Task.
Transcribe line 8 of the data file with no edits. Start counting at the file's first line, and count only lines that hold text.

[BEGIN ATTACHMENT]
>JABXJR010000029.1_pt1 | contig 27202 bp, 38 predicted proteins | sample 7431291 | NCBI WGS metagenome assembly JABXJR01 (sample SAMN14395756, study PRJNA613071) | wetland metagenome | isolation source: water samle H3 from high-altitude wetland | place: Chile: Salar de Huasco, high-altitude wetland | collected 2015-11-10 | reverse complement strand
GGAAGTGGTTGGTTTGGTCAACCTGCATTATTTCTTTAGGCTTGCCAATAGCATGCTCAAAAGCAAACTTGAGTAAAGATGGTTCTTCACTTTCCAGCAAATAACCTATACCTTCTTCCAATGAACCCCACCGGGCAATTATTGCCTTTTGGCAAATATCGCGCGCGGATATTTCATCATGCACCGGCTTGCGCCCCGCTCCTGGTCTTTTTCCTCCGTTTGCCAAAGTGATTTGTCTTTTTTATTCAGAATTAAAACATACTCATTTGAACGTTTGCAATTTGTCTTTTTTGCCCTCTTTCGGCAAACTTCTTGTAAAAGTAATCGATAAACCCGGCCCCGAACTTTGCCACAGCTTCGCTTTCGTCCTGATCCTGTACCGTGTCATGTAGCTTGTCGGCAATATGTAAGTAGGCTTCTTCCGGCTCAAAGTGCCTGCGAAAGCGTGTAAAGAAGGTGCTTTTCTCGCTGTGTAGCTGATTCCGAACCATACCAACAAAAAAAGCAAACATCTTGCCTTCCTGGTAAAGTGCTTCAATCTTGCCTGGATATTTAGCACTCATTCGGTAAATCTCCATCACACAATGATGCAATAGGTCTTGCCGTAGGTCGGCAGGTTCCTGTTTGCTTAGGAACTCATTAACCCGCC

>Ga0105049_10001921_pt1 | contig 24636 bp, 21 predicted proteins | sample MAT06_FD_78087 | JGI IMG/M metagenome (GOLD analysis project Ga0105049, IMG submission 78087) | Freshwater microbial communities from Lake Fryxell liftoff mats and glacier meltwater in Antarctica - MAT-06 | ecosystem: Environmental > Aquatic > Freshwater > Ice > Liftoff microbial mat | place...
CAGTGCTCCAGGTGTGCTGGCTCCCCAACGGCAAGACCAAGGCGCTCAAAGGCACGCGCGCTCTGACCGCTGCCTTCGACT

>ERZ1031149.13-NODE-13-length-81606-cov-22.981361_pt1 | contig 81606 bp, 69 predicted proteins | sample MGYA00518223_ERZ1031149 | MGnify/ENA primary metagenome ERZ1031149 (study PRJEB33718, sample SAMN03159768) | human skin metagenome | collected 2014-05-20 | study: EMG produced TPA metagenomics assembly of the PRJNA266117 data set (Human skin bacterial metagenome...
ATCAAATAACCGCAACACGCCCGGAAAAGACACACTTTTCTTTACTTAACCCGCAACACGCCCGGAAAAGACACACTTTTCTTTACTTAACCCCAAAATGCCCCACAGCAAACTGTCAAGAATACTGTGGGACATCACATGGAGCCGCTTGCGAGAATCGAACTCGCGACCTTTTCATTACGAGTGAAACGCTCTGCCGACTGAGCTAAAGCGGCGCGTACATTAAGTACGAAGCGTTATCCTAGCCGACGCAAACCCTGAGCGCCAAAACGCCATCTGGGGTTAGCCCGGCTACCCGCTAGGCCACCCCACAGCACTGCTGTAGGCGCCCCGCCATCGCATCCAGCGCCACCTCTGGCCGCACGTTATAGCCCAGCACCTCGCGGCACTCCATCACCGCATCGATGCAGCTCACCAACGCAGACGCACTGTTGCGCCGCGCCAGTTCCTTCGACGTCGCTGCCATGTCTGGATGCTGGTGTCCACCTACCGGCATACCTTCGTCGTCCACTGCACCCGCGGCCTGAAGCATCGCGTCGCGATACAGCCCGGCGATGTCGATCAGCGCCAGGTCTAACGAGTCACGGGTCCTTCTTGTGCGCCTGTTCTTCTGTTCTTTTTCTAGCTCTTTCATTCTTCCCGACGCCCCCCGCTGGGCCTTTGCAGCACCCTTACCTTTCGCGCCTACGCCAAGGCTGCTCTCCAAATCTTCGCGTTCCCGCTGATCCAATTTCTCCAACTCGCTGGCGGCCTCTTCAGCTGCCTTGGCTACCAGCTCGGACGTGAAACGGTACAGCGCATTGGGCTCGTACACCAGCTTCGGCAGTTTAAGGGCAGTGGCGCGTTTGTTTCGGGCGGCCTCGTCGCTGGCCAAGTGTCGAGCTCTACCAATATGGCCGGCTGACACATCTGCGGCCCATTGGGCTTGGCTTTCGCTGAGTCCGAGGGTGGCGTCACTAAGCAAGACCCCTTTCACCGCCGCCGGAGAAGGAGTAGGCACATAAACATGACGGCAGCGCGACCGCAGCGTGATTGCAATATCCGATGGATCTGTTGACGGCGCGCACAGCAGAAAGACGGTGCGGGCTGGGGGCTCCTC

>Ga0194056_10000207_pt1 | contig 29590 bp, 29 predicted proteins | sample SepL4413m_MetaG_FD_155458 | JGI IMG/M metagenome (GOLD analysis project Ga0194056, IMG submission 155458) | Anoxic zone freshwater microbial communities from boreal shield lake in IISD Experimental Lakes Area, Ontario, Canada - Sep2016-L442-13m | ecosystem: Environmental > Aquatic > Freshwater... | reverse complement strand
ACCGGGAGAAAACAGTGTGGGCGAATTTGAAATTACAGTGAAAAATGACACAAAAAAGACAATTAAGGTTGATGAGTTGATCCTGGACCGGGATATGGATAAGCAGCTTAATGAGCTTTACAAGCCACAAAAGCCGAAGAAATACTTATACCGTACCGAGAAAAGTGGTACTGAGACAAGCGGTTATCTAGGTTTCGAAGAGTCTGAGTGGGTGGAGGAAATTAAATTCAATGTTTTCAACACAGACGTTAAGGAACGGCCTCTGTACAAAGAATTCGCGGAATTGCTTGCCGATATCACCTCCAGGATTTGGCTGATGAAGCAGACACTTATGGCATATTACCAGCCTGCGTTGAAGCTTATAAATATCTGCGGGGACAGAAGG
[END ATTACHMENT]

ACCGGGAGAAAACAGTGTGGGCGAATTTGAAATTACAGTGAAAAATGACACAAAAAAGACAATTAAGGTTGATGAGTTGATCCTGGACCGGGATATGGATAAGCAGCTTAATGAGCTTTACAAGCCACAAAAGCCGAAGAAATACTTATACCGTACCGAGAAAAGTGGTACTGAGACAAGCGGTTATCTAGGTTTCGAAGAGTCTGAGTGGGTGGAGGAAATTAAATTCAATGTTTTCAACACAGACGTTAAGGAACGGCCTCTGTACAAAGAATTCGCGGAATTGCTTGCCGATATCACCTCCAGGATTTGGCTGATGAAGCAGACACTTATGGCATATTACCAGCCTGCGTTGAAGCTTATAAATATCTGCGGGGACAGAAGG